I have broad, perhaps somewhat eclectic taste in music. This is by accident rather than design. Most of the genres outside what gets airplay on popular radio I have luckily stumbled upon while on other paths. Our culture doesn’t really expose young people en masse to much more than current popular music, and that’s a shame. I feel like it’s a good idea to do my bit to mitigate our cultural musical myopia.

Below are links to 31 works of classical music by composers you’ll find on my iPod, and two links to works by composers most of us would know – all artists born in August, whose works I have enjoyed.

Samuel Coleridge-Taylor

Claude Debussy

Samuel Coleridge-Taylor     


  1. Hans Rott     
  2. Arthur Bliss   
  3. Karl Amadeus Hartmann     
  4. Anthony Payne     
  5. Henri Berger      
  6. William Schuman      
  7. Friedrich August Kummer      
  8. James Scott Skinner   
  9. Oskar Merikanto   
  10. Ernesto Lecuona     
  11. Adolf Busch   
  12. Jacques Hétu    

    Salomon Jadassohn
  13. Reynaldo Hahn    
  14. Albert Ketèlbey    
  15.  Alexander Glazunov    
  16. Heinrich Ignaz Franz Biber     
  17. Salomon Jadassohn
  18.  John Ireland    
  19. Leopold Hofmann     
  20. Jan Koetsier     
  21. Jacques Ibert    
  22. Francesco Canova da Milano      
  23. Ernest MacMillan     
  24. Herman Berlinski     

    George Enescu
  25. George Enescu     
  26. Moritz Moszkowski     
  27. Ernst Krenek     
  28. Constant Lambert    
  29. Stefan Wolpe    
  30. David Maslanka    
  31. Jean-Paul-Égide Martini    

July earworm roundup

I wake up almost every morning with an earworm. Some fade quickly, other last for days. Sometimes they make me happy, sometimes they make me doubt my own sanity. They come from all genres. I can rarely know what triggers them. The only thing I do know and that they do without fail is reinforce my belief that all music is connected and good music never goes out of style.

Here’s a roundup of my July earworms.

Petula Clark – Kiss Me Goodbye

Alicia Bridges – I Love The Nightlife

Roxy Music – Love Is The Drug

Carmen Lombardo & Grady Martin – Coquette

Johnny Cash – Camptown Races

Manic Street Preachers – Suicide Alley

Kay Starr – Rock and Roll Waltz

Blue Oyster Cult – Godzilla

Dobie Gray – The In Crowd

Spooky Tooth – That was only yesterday

Buddy Knox – Party Doll

The Spencer Davis Group – Keep on Running

Dr Feelgood – Riot In Cell Block No 9

Phoebe Snow – Poetry Man  

Suzanne Vega – Toms Diner

Huey Lewis And The News – I Want A New Drug

The Monks – Drugs in my Pocket

Village People – Go West

Little Feat – Willin 

Heatwave – The Groove Line

Poly Styrene – Virtual Boyfriend

Ratt – Round And Round  (I almost went insane for these few hours)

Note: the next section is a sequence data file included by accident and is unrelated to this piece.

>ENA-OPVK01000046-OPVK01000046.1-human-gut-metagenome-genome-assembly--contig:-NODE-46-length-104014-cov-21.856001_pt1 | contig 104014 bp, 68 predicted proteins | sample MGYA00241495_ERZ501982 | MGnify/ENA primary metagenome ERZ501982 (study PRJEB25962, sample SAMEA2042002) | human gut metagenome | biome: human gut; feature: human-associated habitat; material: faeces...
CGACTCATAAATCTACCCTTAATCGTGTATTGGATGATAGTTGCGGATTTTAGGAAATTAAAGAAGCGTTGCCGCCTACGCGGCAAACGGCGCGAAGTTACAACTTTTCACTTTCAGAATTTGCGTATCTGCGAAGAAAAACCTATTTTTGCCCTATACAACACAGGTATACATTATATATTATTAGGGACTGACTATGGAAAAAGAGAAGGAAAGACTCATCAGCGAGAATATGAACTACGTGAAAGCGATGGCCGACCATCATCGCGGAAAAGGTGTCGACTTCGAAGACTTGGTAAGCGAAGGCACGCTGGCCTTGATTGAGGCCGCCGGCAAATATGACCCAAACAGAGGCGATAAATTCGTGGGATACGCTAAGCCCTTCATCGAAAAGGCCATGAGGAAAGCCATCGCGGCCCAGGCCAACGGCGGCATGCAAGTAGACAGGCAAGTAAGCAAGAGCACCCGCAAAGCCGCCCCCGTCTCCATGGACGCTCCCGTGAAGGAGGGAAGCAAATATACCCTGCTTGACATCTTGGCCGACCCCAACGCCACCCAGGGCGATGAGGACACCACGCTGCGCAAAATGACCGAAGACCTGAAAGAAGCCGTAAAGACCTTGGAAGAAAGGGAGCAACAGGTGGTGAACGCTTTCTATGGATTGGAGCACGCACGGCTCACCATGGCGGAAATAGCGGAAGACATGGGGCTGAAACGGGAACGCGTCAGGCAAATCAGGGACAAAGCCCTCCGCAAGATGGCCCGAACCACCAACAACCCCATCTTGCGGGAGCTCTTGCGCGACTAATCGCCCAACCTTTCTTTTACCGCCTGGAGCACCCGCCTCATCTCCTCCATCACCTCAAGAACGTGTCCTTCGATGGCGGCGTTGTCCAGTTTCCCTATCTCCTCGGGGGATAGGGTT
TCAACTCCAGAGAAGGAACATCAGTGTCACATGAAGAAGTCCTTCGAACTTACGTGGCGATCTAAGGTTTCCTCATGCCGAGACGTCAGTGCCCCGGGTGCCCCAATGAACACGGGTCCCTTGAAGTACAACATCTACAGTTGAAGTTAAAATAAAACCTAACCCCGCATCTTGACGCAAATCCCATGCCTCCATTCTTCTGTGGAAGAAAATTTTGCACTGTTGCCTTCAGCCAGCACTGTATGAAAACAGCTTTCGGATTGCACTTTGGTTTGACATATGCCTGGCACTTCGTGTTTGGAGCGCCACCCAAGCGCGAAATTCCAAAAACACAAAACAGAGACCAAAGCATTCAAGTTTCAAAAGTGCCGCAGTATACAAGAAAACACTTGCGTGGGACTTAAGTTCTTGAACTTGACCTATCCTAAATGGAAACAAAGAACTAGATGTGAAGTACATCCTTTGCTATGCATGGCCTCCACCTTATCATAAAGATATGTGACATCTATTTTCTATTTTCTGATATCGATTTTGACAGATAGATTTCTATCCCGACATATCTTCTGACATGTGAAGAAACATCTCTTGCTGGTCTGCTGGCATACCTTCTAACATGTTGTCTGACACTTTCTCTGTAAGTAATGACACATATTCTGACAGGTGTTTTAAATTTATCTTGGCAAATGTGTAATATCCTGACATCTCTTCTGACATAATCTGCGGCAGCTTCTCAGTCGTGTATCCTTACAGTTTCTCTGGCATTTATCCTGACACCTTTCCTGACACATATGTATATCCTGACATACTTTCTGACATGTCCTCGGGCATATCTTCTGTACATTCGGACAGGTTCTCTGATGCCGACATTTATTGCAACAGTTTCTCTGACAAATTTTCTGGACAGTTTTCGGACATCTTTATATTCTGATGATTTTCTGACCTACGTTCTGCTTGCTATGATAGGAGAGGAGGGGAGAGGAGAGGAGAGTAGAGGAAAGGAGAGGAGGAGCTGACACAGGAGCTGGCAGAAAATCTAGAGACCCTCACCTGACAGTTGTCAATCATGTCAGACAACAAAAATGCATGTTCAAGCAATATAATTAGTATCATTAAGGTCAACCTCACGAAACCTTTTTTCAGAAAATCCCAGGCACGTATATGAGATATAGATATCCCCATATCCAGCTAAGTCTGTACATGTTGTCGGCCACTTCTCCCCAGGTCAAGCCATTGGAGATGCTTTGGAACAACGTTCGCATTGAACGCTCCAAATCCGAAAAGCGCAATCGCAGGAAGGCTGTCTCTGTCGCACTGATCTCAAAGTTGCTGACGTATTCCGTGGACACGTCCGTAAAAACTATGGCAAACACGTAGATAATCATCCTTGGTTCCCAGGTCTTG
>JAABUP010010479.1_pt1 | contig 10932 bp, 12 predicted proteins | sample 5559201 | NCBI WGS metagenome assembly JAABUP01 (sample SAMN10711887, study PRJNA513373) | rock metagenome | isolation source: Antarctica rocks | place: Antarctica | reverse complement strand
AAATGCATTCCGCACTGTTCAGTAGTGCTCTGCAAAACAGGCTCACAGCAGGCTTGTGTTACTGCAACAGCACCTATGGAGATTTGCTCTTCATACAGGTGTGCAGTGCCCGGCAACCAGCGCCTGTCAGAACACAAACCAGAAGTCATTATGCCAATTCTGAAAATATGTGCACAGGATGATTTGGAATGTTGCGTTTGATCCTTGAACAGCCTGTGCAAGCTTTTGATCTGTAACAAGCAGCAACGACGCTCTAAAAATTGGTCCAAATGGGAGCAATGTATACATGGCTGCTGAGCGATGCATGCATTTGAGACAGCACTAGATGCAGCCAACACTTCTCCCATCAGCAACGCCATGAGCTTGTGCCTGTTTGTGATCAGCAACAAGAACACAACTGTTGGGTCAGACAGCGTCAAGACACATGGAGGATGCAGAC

John Waite – Missing You

Lifehouse – Broken

Joan Osborne – One Of Us

The Champs – Tequila

The Champs – Beatnik

Linda Ronstadt & Aaron Neville – Don’t Know Much

Joy Division – Love Will Tear Us Apart

Triumph – Follow Your Heart

Kim Mitchell – Go For Soda

They’re playing our song – two national anthems

Both Canada and the US threw parties in the first week of July. National anthems were a big part of those patriotic celebrations. The anthems were written and chosen purposefully to tell a story, so here’s my little blog about the anthems and the story they tell. 


July 1 – Canada Day

July 1 marks marks Canadian confederation – the creation of the nascent dominion of Canada. It’s like a birthday, or maybe a wedding. It marks a becoming, and a coming together.

Interestingly, it was not called Canada Day until 1982. Until then it was called Dominion Day.

The Canadian national anthem – O Canada – was written by Calixa Lavallée. It wasn’t officially our anthem until 1980 but it had been performed and sung as an anthem for decades. It had some early competition in the songs The Maple Leaf Forever by Alexander Muir, and God Save the Queen.


July 4 – Independence Day

Americans celebrate their independence day on July 4th. It is a celebration of becoming autonomous from the British Crown. It’s a coming of age party. It marks a becoming, and a breaking of old ties.

The American national anthem is The Star-Spangled Banner, which uses the tune of a popular British song called To Anacreon in Heaven written by John Stafford Smith (is that ironic? maybe? declaring independence from Britain but always celebrating it by singing a British song?) 



June earworm round-up

I wake up almost every morning with an earworm. Some fade quickly, other last for days. Sometimes they make me happy, sometimes they make me doubt my own sanity. They come from all genres. I can rarely know what triggers them. The only thing I do know and that they do without fail is reinforce my belief that all music is connected and good music never goes out of style.

Here’s a roundup of my June earworms. Good luck getting them out of your head.

the SweetLittle Willy

SkyhooksWomen In Uniform

Bronski BeatSmalltown Boy

Bay City RollersSaturday Night

.38 SpecialBack where you belong

Shirley & CoShame Shame Shame

Shakespeare’s SisterStay With Me

The SundaysHere’s Where The Story Ends

Paul McCartneySilly Love Songs

Patti Page & Vic DamoneSay Something Sweet To Your Sweetheart

The KinksSuperman

Cyndi LauperShe Bop

The Flamingos – Jump Children

Jimmy JonesHandyman

The RembrandtsI’ll be there for you

Atomic RoosterTomorrow Night

Simply RedSomething Got Me Started

Harry NilssonEverybody’s Talkin’

Billy “Crash” CraddockRuby Baby

Mike & The MechanicsAll I Need Is A Miracle

Guns N’ RosesSweet Child O’ Mine

Jerry KellerHere Comes Summer

Rocky BurnetteTired Of Toein’ The Line

Little River BandLonesome Loser

All About EveOur Summer

Three Dog Night – Shambala

The Psychedelic FursHeaven

T.RexGet It On

Little EvaLoco-motion

Depeche ModeJust Can’t Get Enough